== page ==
By replaying those moments in Horn’s career when drawing played a prominent part, the Hayward is seeking to legitimise these large and lucrative pencil flurries, to give them a history. Thus, we have here a story told from its conclusion to its origin: a back-to-front experience. It begins superbly and fiercely, with filmed images of a woman sporting a Hannibal Lecter-like leather mask from which protrude an array of wicked spikes that turn out to be sharpened pencils. By pressing her spiky head against a wall, the woman is able to gouge a frenzied assortment of lines onto it with her fetishistic pencil mask. It is as if the shower scene in Psycho has led to abstract expressionism rather than a bloody knifing. Drawing is being presented as an act of violence.

    Horn has a thing about knives. She has a thing about pencil marks and blood marks being interchangeable. She has a thing about spikes. This dark stuff endows her early art with a genuine weirdness. Both the contraptions in the show’s first gallery and the drawings from the 1960s and 1970s are distinguished by their claustrophobia, their sense of amputation, their appetite for slicing. Famously, Horn spent critical months in her youth in a hospital cell, recovering from tuberculosis, and learnt there to fear scalpels, corsets, bandages and restriction. A curious conflict continues to rage in her between fetishistic fears and S&M yearnings. She is into alchemy as well, I read, and magic.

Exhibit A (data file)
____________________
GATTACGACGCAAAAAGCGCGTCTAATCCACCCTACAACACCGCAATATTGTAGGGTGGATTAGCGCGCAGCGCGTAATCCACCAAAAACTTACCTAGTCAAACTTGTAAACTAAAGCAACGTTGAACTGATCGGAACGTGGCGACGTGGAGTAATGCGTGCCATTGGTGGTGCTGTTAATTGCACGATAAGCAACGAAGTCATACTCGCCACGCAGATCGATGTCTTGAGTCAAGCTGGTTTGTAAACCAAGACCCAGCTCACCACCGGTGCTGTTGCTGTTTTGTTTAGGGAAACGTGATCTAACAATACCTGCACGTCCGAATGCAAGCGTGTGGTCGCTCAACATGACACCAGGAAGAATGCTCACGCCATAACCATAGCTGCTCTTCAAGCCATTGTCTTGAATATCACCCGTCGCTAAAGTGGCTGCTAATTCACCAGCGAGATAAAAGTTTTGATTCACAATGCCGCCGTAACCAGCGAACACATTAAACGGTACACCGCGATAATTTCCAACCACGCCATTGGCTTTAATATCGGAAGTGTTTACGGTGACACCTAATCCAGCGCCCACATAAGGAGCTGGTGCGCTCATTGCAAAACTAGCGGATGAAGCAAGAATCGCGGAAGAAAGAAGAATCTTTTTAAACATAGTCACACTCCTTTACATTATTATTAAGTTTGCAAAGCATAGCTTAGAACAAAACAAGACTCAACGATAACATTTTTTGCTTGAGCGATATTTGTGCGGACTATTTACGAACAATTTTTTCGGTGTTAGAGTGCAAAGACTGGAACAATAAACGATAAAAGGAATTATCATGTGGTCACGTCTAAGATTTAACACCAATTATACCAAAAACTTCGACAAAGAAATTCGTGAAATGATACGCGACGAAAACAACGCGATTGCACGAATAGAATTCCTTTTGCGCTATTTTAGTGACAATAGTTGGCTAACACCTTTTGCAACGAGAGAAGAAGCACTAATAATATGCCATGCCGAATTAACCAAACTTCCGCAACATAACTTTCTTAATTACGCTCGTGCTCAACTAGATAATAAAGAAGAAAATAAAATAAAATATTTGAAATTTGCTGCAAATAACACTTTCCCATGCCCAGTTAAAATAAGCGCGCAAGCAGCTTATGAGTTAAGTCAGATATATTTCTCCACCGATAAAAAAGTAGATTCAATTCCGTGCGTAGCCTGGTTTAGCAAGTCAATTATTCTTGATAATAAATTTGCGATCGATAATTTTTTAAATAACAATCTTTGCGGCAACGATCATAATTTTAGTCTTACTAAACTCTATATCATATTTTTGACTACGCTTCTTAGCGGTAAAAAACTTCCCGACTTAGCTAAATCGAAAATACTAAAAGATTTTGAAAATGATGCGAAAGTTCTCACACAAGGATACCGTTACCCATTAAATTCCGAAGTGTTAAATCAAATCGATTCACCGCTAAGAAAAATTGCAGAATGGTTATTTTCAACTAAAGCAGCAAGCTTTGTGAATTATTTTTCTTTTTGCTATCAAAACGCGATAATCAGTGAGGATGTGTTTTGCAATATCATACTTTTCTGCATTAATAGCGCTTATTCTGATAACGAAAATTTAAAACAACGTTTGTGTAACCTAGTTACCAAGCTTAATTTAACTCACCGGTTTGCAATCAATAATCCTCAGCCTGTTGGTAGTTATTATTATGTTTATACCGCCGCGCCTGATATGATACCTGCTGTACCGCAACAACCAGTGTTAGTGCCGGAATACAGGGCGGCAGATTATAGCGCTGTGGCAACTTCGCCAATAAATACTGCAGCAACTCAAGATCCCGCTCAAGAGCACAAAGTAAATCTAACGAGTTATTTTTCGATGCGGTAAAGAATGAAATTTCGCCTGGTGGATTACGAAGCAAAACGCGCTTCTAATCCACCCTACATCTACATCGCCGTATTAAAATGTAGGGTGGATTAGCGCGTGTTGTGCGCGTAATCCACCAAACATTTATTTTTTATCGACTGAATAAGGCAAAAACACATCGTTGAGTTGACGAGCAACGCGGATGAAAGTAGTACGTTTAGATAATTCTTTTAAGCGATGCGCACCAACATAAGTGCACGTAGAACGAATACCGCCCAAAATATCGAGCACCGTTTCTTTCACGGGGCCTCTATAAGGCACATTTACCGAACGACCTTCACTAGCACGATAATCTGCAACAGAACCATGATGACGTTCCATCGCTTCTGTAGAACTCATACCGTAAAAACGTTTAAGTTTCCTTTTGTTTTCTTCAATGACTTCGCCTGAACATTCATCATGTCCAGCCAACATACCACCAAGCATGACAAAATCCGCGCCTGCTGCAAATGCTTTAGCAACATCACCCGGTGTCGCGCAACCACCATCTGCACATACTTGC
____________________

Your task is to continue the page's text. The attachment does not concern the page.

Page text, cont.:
But she is in her sixties now, a difficult age for a fetishist. There has been a noticeable easing of tension in her output of late. The hospital sensations of yore have been replaced by slick new-age vagaries produced with mirrors, lights and specially composed electronic throbs. Hannibal Lecter has turned into Brian Eno. The exhibition’s most ambitious work, Light Imprisoned in the Belly of the Whale, is both a poem and a huge installation, involving a pond of black water around which fragments of Horn’s portentous verse are projected in ghostly flashes: “Escape from the belly of ramified chaos. Trembling words search for a new order.” I’m sorry, but however large you flash it up, this remains bad poetry. It’s a decline, a fudging.

    The opposite is happening with Emin. Her new show at White Cube strikes me as her most impressive collection to date. It’s called When I Think About Sex, a typical Emin title, pure Margate in its rhythms and particularly unlikely to gain her the Tate type of respect that is her due. Horn’s cosmic bluster will always play better at international biennales and the like than Emin’s poker-sharp English honesty.

    Like Horn, Emin has always found it important to draw. Like Horn, she has recently taken to making this more obvious. Thus, the new show contains various female nudes, drawn and sewn in an assortment of Emin modes on blankets, sculptures, neon. Two things hold it all together. One is the prevalent colour scheme. This is Emin’s white show. The blanket pieces are white. The fabulously rickety rollercoaster at the centre of the gallery is faded white. The sad home-made rosettes to be handed out to women for being a good lay are wedding white. I suppose these are obvious contradictions between virginity and sin. But the whiteness works. It brings coherence to the overall effect and feels less dated — less art-world — than all that tedious Hugo Boss black from which the Rebecca Horn show is chiefly fashioned.

    Beneath the dirty talk and the toughness, Emin has never been afraid to display her vulnerability. Her new drawings are sad and fractured. They claim to be about sex, but are really about hurt. It’s clearer than it has ever been that her drawing masters are Schiele and Munch, and that these two tortured European males have taught a tortured Margate female how to say a lot with a little.